The Primula brigade are starting their spring performance as well. Our garden centres have a wonderful range of Ballerina and Barnhaven double primroses in shades of lilac, plum and pink which are truly irresistible as well as lovely soft colours of lemon, apricot and white.

 

Look out for the Candelabra Primulas with tiered swirls of flowers carried on long stems, flowering until early summer, in sumptuous tones of crimson with dark eyes of purple or red to softer pink tints.

 

Boronia Megastigma or Brown Boronia is one of the most loved fragrances of spring and always a winner in our garden centre.  Though they have a reputation of being a short lived shrub they are so worthwhile. 

 

And here’s a couple of tips to improve your success ... It’s important to know that the brown boronia are an Australian bog plant and so if planted in a cooler semi-shade position with compost they will grow much better than the hot sunny place most of us choose, where their poor roots frizzle in the heat. The other secret is to cut back the plant by one third, after flowering, then mulch with compost.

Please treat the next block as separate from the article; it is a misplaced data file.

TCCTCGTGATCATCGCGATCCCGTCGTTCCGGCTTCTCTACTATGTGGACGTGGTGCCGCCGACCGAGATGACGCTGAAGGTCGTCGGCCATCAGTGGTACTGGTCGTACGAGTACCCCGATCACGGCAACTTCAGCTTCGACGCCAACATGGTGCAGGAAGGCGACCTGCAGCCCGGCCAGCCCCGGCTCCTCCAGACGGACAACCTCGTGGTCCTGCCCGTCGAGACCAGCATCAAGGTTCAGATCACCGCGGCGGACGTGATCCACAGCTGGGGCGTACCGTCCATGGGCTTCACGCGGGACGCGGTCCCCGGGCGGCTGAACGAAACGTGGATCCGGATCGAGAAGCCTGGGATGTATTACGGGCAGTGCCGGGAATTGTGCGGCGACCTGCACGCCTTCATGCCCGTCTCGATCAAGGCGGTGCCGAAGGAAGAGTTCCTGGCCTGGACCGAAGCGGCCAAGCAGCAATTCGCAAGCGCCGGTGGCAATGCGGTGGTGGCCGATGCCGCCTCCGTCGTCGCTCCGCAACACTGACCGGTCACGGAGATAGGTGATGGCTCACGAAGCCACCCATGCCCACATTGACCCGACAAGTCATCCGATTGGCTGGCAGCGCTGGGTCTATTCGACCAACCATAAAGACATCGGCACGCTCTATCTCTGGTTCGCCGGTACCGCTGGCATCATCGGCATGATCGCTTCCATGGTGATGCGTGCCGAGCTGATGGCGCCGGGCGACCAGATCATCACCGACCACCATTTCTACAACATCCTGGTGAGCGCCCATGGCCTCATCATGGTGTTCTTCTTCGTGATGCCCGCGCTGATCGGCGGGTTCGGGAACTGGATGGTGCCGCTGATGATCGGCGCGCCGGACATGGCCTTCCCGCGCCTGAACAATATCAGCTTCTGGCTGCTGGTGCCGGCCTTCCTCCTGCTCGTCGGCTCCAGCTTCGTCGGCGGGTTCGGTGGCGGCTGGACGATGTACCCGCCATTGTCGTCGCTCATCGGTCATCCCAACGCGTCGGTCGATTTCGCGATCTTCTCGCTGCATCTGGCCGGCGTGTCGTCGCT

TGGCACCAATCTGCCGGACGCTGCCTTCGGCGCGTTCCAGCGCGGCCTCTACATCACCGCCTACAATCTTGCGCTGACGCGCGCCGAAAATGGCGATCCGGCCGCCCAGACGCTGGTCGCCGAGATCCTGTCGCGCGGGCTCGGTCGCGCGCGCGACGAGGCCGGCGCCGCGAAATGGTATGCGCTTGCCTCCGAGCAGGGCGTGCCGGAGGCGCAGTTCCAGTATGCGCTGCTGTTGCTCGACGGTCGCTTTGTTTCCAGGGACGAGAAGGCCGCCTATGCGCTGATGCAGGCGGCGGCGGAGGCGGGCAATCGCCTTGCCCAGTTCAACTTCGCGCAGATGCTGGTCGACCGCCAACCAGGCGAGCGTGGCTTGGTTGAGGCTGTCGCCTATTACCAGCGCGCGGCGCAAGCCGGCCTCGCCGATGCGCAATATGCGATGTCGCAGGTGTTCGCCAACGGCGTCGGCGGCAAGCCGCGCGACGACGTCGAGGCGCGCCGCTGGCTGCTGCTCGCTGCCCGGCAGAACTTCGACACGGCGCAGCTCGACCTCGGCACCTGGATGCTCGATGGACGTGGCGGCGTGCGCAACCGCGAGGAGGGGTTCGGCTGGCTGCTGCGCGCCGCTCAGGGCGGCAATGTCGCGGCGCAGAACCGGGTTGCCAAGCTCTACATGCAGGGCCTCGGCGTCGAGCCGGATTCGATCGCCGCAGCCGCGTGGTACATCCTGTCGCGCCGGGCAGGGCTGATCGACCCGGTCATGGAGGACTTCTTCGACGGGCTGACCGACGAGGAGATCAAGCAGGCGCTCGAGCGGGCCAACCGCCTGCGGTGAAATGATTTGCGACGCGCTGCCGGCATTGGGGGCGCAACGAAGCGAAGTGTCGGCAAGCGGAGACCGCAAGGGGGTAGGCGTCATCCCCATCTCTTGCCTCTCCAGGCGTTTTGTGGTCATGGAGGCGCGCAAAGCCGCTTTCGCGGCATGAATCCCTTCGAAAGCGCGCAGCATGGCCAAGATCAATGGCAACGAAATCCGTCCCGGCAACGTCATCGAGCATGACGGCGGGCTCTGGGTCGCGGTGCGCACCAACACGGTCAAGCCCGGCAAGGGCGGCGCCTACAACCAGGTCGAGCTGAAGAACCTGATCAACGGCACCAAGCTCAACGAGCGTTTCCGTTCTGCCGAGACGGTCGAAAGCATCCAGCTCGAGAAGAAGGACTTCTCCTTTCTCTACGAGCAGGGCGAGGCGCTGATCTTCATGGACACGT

Magnolias are among the most glamorous trees or shrubs. They range from deciduous shrubs to magnificent tall evergreen trees. Early magnolias furry buds are now rapidly opening on naked branches so that we can enjoy their lovely goblet blooms.  We have a fantastic range now in stock at Nichols, and it’s a fantastic time to plant trees and shrubs, before the heat of late Spring and Summer sets in. (Pictured: Magnolia ‘Ian’s Red’)

 

Spring suggests blossom and the Crab-apples are charming garden trees that have the prettiest pink and white blossom then later delight us when their autumn fruits appear. Crab apples are the perfect trees for small gardens with their pleasing shapes.